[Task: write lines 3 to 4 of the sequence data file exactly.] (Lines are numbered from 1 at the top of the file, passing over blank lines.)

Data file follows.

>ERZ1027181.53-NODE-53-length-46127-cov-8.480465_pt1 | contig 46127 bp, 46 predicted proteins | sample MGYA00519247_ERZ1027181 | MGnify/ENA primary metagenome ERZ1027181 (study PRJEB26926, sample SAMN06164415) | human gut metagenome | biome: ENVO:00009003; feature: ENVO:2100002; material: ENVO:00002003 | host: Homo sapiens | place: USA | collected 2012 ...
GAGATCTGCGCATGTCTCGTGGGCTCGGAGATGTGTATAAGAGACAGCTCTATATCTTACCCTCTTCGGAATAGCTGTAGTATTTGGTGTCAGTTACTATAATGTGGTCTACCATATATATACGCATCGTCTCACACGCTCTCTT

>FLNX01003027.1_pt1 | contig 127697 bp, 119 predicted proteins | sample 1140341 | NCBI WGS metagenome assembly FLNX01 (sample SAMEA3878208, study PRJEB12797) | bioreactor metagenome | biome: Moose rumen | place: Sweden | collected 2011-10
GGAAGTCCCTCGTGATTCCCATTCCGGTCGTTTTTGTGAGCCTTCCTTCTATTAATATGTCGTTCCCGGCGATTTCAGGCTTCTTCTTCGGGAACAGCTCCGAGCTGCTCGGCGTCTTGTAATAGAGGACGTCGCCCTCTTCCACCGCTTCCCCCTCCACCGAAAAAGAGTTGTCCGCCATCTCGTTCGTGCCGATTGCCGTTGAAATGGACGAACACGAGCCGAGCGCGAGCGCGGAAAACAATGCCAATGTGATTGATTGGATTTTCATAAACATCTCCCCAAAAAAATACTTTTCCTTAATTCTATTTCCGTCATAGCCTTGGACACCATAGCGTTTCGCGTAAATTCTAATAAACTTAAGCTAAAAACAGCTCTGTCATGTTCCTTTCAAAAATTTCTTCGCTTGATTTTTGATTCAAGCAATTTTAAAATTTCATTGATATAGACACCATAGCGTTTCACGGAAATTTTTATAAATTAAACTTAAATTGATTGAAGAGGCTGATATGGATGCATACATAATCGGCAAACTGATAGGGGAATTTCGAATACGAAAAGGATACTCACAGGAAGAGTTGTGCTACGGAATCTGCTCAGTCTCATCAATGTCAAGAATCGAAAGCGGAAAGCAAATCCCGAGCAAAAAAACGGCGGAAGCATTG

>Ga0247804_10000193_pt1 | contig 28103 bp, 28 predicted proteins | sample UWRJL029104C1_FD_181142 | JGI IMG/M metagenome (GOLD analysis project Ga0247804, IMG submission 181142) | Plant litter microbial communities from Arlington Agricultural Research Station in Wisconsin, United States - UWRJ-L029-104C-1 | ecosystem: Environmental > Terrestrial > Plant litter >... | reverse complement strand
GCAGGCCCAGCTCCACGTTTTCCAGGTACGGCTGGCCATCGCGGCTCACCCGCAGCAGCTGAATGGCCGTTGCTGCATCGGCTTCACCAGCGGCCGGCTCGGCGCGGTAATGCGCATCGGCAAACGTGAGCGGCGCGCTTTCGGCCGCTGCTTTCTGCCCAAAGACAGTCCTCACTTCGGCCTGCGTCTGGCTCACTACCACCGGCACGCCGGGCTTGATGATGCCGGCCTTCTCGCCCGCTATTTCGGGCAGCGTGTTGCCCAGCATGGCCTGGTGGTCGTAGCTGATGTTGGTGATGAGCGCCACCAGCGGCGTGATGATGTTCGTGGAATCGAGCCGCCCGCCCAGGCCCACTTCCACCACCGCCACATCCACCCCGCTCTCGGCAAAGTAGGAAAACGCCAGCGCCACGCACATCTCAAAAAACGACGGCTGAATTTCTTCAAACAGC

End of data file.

>FLNX01003027.1_pt1 | contig 127697 bp, 119 predicted proteins | sample 1140341 | NCBI WGS metagenome assembly FLNX01 (sample SAMEA3878208, study PRJEB12797) | bioreactor metagenome | biome: Moose rumen | place: Sweden | collected 2011-10
GGAAGTCCCTCGTGATTCCCATTCCGGTCGTTTTTGTGAGCCTTCCTTCTATTAATATGTCGTTCCCGGCGATTTCAGGCTTCTTCTTCGGGAACAGCTCCGAGCTGCTCGGCGTCTTGTAATAGAGGACGTCGCCCTCTTCCACCGCTTCCCCCTCCACCGAAAAAGAGTTGTCCGCCATCTCGTTCGTGCCGATTGCCGTTGAAATGGACGAACACGAGCCGAGCGCGAGCGCGGAAAACAATGCCAATGTGATTGATTGGATTTTCATAAACATCTCCCCAAAAAAATACTTTTCCTTAATTCTATTTCCGTCATAGCCTTGGACACCATAGCGTTTCGCGTAAATTCTAATAAACTTAAGCTAAAAACAGCTCTGTCATGTTCCTTTCAAAAATTTCTTCGCTTGATTTTTGATTCAAGCAATTTTAAAATTTCATTGATATAGACACCATAGCGTTTCACGGAAATTTTTATAAATTAAACTTAAATTGATTGAAGAGGCTGATATGGATGCATACATAATCGGCAAACTGATAGGGGAATTTCGAATACGAAAAGGATACTCACAGGAAGAGTTGTGCTACGGAATCTGCTCAGTCTCATCAATGTCAAGAATCGAAAGCGGAAAGCAAATCCCGAGCAAAAAAACGGCGGAAGCATTG